With a full tang, the steel extends all the way to the bottom of the handle. Full-tang hammers are less likely to break during use because of the rigid support that goes all the way through the handle, yet some users complain that full-tang hammers have greater impact vibration. Manufacturers rarely mention tang in their product description unless the hammer features a full tang.

The hammerhead on wood hammers has no tang; instead, the wood handle extends upward and is secured within the hammerhead itself.

Magnetic Nail Set

During the framing process, builders must often insert nails overhead—and it can be challenging to hold a nail with one hand while tapping it with the hammer to start insertion before swinging with full force. That’s the main reason why some newer framing hammers come with a magnetic nail set on the top of the hammerhead. By placing a nail in the nail set, the user can simply tap the wood to insert the nail. After the first tap, the nail sticks in the wood, and then the user can swing the hammer full force to sink it. Pros don’t always use a magnetic nail set; they often find it faster to start the nail traditionally by holding it in place for the first tap. However, DIYers and those new to framing may find the feature valuable for starting nails and preventing smashed fingers.

The Best Framing Hammer Options

Photo: Glenda Taylor

Our Top Picks

The best framing hammer is sturdy, reliable, and comfortable to swing, and those were the primary qualities we looked for as we put the models reviewed here through their paces. These top picks represent not only the hammers that are the most popular with professional framers but also those that excelled in our hands-on tests. They vary in materials and weight, but each proved itself in testing.

Best Overall

The Best Framing Hammer Option: Estwing 22 Oz. Milled-Face Framing Hammer
Photo: amazon.com

When it comes to framing hammers, the Estwing Manufacturing Co. reigns supreme. The company has been producing high-quality hammers for nearly a century, and our top pick in this lineup is a favorite pick of builders everywhere. This Estwing framing hammer comes with virtually everything needed to construct a structural frame. Not only did this hammer excel in our hands-on testing, but it’s also a long-time favorite of ours for all types of framing, such as setting walls, installing subflooring, and setting roof trusses.

The framing hammer weighs in at 22 ounces. That’s not as heavy as some of the other framing hammers in this lineup, but it’s beefy enough to generate powerful nailing force without being so heavy it exhausts the user after 15 or 20 minutes of continuous nail driving. The Estwing hammer measures 15.75 inches from the top of the head to the tip of the handle, and we feel that’s an optimal length for framing purposes. This is a full-tang hammer; the steel runs all the way from the hammerhead to the tip of the handle.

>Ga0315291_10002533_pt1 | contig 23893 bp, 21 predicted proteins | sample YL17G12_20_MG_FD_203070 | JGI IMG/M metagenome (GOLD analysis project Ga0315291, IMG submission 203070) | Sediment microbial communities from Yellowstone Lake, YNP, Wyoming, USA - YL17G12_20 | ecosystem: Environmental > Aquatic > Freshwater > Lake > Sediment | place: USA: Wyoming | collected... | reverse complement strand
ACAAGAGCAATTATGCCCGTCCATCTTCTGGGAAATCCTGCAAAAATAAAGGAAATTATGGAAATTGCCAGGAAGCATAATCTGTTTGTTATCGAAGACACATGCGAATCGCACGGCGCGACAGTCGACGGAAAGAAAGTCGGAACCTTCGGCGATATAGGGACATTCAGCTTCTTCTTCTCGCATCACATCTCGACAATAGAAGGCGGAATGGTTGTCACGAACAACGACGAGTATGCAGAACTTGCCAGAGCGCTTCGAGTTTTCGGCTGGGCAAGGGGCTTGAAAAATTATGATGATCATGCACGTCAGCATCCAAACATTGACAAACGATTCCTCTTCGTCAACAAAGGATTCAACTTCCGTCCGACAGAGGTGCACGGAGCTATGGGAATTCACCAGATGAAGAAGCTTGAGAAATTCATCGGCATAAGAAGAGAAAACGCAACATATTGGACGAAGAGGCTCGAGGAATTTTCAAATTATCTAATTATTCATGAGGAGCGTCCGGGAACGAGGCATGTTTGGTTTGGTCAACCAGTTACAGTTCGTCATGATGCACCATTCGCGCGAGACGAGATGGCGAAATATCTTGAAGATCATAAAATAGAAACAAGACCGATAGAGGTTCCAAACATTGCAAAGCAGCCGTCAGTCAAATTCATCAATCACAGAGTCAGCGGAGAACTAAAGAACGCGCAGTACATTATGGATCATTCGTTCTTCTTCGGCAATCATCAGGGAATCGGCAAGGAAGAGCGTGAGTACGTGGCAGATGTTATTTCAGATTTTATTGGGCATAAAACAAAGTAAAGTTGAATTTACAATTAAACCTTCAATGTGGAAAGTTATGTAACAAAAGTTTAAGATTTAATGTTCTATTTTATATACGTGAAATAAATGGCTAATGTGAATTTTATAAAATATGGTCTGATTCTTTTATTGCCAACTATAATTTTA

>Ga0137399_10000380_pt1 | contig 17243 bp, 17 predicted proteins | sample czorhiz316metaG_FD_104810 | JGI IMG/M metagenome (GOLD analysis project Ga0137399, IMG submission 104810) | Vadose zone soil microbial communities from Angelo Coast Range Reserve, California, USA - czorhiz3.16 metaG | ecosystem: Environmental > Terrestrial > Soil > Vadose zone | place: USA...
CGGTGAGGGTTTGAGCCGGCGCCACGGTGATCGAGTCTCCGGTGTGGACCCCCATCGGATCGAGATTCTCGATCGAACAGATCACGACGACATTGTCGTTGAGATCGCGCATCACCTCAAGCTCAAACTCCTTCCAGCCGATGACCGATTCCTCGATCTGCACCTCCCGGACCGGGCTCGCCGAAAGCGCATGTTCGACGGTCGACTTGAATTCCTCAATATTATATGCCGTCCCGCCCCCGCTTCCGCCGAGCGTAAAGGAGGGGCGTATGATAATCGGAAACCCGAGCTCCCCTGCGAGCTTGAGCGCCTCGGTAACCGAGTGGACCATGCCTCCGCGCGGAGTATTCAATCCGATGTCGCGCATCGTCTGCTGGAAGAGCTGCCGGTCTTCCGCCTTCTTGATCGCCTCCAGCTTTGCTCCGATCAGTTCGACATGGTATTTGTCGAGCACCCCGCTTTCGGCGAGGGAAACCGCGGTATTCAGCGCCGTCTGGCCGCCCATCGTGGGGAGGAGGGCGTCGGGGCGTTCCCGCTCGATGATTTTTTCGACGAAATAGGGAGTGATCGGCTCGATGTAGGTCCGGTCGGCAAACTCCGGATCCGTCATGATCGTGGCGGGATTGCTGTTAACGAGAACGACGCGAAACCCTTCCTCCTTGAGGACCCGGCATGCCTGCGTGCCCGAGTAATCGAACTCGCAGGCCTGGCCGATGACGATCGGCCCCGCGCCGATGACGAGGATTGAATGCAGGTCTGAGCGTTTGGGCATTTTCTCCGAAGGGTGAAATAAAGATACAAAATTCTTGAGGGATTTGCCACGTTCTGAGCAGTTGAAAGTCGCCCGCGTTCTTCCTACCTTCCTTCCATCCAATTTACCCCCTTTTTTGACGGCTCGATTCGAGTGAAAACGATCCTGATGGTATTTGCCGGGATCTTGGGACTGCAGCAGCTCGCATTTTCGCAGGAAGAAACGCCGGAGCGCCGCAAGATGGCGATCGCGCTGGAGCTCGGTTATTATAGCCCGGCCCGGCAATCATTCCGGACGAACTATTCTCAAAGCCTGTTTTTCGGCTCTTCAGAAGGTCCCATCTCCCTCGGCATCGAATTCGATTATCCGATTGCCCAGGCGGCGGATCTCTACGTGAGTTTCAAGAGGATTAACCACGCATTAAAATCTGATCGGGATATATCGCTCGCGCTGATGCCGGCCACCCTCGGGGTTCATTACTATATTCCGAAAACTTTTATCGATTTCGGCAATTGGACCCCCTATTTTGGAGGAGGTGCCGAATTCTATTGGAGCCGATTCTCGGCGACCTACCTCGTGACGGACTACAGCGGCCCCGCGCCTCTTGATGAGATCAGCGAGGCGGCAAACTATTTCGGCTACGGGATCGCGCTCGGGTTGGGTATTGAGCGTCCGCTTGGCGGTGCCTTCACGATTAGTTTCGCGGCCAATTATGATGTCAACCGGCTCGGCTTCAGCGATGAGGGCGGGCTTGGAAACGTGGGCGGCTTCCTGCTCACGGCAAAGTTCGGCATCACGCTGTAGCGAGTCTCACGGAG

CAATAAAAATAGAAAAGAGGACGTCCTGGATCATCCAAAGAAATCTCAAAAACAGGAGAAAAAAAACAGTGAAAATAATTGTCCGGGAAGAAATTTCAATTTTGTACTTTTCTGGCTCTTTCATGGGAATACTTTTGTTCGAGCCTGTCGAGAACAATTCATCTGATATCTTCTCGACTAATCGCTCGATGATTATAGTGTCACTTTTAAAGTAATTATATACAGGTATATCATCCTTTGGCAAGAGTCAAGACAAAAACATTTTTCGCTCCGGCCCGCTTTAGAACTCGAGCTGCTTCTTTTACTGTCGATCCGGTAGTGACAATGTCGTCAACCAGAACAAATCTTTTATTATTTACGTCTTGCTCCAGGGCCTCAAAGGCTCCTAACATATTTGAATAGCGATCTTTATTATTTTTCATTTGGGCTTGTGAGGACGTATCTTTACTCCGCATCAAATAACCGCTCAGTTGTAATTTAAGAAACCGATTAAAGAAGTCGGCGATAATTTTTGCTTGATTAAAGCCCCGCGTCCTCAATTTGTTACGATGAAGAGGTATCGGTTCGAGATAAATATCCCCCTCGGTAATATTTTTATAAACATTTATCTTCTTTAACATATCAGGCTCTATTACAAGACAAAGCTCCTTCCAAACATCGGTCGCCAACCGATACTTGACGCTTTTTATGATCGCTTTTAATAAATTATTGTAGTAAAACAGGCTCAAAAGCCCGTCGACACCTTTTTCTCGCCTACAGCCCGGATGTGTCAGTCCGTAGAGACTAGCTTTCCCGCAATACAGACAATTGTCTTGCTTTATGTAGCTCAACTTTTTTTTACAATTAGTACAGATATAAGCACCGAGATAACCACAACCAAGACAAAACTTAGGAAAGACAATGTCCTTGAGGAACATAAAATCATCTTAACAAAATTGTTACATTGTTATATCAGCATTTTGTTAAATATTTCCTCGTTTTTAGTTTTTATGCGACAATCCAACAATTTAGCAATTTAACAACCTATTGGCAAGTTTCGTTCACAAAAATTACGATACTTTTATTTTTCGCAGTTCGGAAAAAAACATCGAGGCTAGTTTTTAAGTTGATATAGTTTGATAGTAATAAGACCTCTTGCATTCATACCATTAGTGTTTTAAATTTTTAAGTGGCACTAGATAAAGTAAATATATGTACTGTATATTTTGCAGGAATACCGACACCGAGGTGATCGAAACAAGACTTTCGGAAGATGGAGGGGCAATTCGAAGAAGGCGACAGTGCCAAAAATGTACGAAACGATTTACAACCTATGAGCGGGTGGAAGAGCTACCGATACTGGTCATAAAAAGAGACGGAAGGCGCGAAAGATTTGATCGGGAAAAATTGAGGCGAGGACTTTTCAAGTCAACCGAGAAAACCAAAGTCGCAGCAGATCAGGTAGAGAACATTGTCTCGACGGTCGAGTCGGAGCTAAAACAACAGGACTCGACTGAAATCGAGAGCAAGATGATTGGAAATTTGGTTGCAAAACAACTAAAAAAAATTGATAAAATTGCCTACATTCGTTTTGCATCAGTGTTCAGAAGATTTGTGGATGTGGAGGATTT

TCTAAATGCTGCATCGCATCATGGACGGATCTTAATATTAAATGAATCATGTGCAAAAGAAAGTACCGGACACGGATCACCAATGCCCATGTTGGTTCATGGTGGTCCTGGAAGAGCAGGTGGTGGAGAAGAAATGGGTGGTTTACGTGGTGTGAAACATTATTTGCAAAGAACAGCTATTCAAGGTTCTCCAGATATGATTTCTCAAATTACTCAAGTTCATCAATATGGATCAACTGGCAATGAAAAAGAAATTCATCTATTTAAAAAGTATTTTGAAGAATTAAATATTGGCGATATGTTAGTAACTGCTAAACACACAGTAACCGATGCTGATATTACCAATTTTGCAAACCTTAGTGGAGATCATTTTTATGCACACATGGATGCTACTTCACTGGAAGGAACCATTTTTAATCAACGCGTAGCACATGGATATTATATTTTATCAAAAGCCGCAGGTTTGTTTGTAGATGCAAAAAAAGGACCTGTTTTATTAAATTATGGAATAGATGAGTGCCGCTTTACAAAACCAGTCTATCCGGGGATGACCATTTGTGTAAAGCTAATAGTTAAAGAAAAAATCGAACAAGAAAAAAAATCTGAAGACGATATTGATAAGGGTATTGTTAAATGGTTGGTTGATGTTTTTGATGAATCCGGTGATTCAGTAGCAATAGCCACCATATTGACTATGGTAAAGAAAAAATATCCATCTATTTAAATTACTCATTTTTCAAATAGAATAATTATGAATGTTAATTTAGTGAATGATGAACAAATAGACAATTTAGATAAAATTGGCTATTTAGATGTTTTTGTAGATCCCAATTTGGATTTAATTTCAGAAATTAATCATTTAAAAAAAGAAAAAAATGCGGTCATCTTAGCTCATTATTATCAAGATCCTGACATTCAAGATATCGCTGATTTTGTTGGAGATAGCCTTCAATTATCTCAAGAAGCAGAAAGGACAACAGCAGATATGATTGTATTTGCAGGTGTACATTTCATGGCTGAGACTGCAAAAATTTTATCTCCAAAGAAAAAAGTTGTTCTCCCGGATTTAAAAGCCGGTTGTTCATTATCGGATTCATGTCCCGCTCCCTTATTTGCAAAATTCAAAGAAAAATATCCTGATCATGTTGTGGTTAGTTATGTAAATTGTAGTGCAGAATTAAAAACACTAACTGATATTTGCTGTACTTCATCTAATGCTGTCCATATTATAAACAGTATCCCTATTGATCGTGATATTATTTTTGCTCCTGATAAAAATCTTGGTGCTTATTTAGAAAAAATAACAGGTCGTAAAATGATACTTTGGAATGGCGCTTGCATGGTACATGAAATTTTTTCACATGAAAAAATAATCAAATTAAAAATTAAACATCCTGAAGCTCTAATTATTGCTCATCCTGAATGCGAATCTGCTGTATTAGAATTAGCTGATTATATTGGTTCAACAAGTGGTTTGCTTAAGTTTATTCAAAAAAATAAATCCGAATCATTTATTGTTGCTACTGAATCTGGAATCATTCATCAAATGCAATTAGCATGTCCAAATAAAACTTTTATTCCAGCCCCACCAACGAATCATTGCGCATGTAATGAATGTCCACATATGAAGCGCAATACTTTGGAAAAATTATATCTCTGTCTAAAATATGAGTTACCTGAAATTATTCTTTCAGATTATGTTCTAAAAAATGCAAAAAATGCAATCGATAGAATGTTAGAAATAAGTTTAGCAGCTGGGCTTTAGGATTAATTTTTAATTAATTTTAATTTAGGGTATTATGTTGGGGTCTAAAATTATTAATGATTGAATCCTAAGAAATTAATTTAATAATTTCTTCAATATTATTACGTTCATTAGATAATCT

We drove 16-d framing nails (3.5 inches long) into 2×4 dimensional lumber boards and through subflooring panels attached to 2×10 floor joists with this framing hammer, and it performed flawlessly. We appreciated its padded nonslip grip that reduced impact vibration, and we found the milled waffle face made it easy to hit the nailheads without the hammer deflecting to one side. We used the claw end to rip through old plywood sheeting and pull it off.

Another benefit that might not be immediately noticeable is Estwing’s symmetrical handle design. The handle is comfortable to hold, but the most significant benefit is that it fits in hand the same way when nailing as when pulling nails or using the claw for demo purposes. Hammers with ergonomic handles can sometimes feel awkward when the hammer is turned around for pulling nails. The symmetrical handle is a standard feature on Estwing hammers, and for pros, that sets them apart.

Product Specs

  • Weight: 22 ounces
  • Handle type: Full tang; nonslip symmetrical handle
  • Face: Milled (waffle)

Pros

  • Well-balanced
  • Vibration-reduction padded grip
  • Symmetrical handle
  • High-quality construction

Cons

  • Pricey

Get the Estwing 22-oz. framing hammer at Amazon, The Home Depot, or Lowe’s.

Runner-Up

The Best Framing Hammer Option: Milwaukee 22 Oz. Milled Face Framing Hammer
Photo: amazon.com

The Milwaukee Milled-Face Framing Hammer comes from another manufacturer that is well-known for its quality hand and power tools. It’s designed with the DIYer in mind but is also suitable for pros.

Weighing in at 22 ounces, the Milwaukee framing hammer proved to be heavy enough to generate swing force without causing undue wrist and arm fatigue. It comes with a magnetic nail set that holds a nail in place for the first tap, and it features an ergonomic nonslip grip that we found very comfortable for nailing. When we turned the hammer around for pulling nails, however, the grip felt slightly awkward. We did notice that the rubberized grip absorbed a good deal of vibration when nailing.

This Milwaukee model is a full-tang framing hammer that measures 15-1/16 inches from the top of the head to the tip of the handle. The claw is very straight, which makes it well suited for demolition purposes (think of using it like an axe to rip through old plywood). It’s a darned good and durable hammer made to withstand years of dependable use.

Product Specs

  • Weight: 22 ounces
  • Handle type: Full tang; nonslip ergonomic handle
  • Face: Milled (waffle)

Pros

  • Well-balanced
  • Magnetic nail set
  • Nonslip grip
  • Anti-shock rubber

Cons

  • Grip feels awkward when held backwards for pulling nails

Get the Milwaukee framing hammer at The Home Depot or Ohio Power Tool.

Best Bang for the Buck

The Best Framing Hammer Option: Tekton 22 Oz. Magnetic Head Framing Hammer
Photo: amazon.com

The Tekton magnetic framing hammer offers the same waffle face found on pricier models, and at 22 ounces, it provides adequate weight for generating powerful nail-driving swings. It also boasts a slightly contoured claw that we found useful for pulling nails and ripping plywood.